When Grant released his Settling Scores vol. II, in an interview, Peeples cited the social and political upheaval caused by the last presidential election, and responds with, "I feel like I was born for times like this...to make a record like this..." and now he wants to let you know “WHAT THE HELL THIS RECORD IS ABOUT: It is a personal collection of songs I've been gathering over the years. All were written by women I've worked with in one way or another during my tenure in this loopy damn enterprise known as 'the music biz." Each song was originally heard in a live setting, where it entered me, worked me over, and never left. As I began the project, I didn't go looking for songs; they had already found me. My learning and recording them was an exercise of re-discovery, a search for those original nerves they had struck. A woman has produced three of the records I have made. All my records have been studded with women players. But this one, by design, has none. This is all guys trying, as it were, to carry the mail. Nor did I rewrite any story lines or change any pronouns in order to square with my gender; i.e., first line of the first song is: "When the lights are off, I need a man to touch”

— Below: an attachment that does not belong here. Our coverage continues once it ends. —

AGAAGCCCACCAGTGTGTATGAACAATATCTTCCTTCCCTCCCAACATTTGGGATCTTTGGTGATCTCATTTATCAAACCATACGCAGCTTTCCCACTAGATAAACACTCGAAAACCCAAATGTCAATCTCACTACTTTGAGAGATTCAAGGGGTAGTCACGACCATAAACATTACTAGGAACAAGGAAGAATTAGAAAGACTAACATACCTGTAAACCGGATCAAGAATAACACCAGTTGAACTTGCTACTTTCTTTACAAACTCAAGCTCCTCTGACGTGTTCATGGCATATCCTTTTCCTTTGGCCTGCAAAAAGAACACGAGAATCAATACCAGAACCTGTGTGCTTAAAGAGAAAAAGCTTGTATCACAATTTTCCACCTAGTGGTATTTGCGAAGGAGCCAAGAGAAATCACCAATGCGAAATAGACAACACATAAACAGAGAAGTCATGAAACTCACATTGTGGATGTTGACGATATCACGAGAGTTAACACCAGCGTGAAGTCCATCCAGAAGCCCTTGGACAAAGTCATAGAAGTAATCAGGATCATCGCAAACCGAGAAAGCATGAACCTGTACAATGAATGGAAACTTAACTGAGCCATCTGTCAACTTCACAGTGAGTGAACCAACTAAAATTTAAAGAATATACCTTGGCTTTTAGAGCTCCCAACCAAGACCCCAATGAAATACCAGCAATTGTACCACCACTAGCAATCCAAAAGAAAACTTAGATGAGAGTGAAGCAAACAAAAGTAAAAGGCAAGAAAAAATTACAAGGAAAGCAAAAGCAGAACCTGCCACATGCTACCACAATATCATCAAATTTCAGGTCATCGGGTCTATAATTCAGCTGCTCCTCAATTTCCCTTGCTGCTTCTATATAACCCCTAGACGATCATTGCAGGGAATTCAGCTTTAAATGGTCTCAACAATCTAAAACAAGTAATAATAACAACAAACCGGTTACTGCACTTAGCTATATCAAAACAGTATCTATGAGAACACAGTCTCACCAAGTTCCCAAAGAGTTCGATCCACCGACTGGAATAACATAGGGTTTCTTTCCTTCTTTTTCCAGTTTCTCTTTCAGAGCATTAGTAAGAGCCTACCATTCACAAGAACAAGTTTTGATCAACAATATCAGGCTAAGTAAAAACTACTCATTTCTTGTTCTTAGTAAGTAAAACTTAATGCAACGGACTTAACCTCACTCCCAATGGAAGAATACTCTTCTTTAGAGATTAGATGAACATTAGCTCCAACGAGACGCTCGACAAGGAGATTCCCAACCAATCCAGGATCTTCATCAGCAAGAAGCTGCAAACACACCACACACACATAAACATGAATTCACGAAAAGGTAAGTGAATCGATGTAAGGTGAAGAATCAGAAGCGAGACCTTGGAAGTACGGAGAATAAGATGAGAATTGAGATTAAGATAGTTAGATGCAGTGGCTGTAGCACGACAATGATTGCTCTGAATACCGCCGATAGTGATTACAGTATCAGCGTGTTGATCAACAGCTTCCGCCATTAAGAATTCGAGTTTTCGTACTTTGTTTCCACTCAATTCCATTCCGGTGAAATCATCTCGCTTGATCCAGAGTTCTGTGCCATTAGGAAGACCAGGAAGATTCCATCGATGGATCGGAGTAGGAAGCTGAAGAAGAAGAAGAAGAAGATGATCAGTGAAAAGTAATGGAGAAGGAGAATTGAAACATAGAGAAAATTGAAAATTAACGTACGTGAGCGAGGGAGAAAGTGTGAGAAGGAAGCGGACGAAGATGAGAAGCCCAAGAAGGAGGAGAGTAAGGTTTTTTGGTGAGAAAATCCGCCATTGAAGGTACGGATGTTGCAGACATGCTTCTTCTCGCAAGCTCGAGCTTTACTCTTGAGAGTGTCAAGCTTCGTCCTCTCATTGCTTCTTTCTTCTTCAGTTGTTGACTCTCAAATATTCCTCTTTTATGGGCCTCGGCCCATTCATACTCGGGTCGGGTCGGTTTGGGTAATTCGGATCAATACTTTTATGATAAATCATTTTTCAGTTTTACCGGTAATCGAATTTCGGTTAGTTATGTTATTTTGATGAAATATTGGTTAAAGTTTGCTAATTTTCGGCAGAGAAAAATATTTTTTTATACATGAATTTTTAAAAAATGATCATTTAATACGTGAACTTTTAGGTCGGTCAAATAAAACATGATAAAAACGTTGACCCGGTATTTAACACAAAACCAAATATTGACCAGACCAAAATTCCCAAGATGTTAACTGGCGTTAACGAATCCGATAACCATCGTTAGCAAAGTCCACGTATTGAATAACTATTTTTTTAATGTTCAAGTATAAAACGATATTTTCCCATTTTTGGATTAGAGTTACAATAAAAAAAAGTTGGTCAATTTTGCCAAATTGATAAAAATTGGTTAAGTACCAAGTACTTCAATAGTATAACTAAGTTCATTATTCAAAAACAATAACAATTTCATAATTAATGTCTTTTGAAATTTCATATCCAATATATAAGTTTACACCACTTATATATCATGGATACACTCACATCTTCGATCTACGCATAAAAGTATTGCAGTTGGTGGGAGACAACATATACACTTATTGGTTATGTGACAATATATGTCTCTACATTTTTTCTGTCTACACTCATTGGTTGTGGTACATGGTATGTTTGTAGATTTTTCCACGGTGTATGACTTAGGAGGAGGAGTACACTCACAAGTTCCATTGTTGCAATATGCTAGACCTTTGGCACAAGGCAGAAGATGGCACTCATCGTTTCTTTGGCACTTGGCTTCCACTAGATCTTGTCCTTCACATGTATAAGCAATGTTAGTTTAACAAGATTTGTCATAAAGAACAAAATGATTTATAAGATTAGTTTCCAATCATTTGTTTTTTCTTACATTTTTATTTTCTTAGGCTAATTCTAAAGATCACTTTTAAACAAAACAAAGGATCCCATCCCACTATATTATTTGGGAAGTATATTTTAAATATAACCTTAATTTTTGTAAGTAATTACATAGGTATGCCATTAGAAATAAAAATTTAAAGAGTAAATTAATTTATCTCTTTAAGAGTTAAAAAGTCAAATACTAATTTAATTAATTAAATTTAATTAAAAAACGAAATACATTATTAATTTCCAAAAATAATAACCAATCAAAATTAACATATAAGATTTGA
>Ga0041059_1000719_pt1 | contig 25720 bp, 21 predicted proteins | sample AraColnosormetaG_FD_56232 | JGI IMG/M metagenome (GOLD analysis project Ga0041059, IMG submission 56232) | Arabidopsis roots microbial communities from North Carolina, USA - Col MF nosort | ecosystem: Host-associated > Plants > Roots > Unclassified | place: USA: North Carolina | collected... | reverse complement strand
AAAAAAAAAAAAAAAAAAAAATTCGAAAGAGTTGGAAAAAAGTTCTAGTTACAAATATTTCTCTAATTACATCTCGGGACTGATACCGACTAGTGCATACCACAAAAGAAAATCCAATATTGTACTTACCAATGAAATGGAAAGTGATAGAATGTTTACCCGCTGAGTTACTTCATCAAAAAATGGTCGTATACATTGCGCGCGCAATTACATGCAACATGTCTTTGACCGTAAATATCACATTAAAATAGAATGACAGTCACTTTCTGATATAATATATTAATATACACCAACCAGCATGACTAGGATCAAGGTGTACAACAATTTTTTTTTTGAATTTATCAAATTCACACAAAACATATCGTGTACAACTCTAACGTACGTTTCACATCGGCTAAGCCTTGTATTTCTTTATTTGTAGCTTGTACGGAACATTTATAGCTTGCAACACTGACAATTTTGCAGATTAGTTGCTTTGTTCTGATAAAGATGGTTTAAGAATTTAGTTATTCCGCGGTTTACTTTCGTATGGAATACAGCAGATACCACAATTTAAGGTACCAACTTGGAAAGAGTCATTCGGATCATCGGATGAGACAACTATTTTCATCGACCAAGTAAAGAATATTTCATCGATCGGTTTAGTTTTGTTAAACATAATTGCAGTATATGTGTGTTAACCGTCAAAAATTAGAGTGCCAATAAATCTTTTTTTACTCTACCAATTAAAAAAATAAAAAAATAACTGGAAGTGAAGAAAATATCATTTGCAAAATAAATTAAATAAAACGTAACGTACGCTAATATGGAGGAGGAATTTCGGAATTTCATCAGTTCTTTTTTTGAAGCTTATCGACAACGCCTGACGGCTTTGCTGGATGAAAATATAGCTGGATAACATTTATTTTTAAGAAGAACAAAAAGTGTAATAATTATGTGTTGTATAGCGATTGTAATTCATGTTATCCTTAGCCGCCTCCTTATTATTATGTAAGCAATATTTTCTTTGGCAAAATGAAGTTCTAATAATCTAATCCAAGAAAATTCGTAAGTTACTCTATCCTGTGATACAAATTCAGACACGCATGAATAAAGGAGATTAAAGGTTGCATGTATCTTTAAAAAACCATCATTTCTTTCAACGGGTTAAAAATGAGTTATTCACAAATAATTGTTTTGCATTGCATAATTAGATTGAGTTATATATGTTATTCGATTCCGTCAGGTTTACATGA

The record release marks the hundredth anniversary of American women wrestling their right to vote from a Constitution historically reluctant to issue or grant the very equality it so precisely extols. Therefore the record is a tip of the hat to the courage and fortitude behind the movement that overcame the historic prejudice and inequality that was set forth on this continent by our revered foreFATHERS. Even before the release of the record there has been some...blow-back...from some quarters about the title, "Bad Wife." Of course this has come without said persons having actually heard the song. I have no pretense of defense, or even an explanation, to anyone who hasn't heard it, other than to say that the very choice to use it (a title from a track on the record itself) was intended to jiggle the conventional equilibrium. I don't view this as poetic license, but rather as a kind of poetic obligation.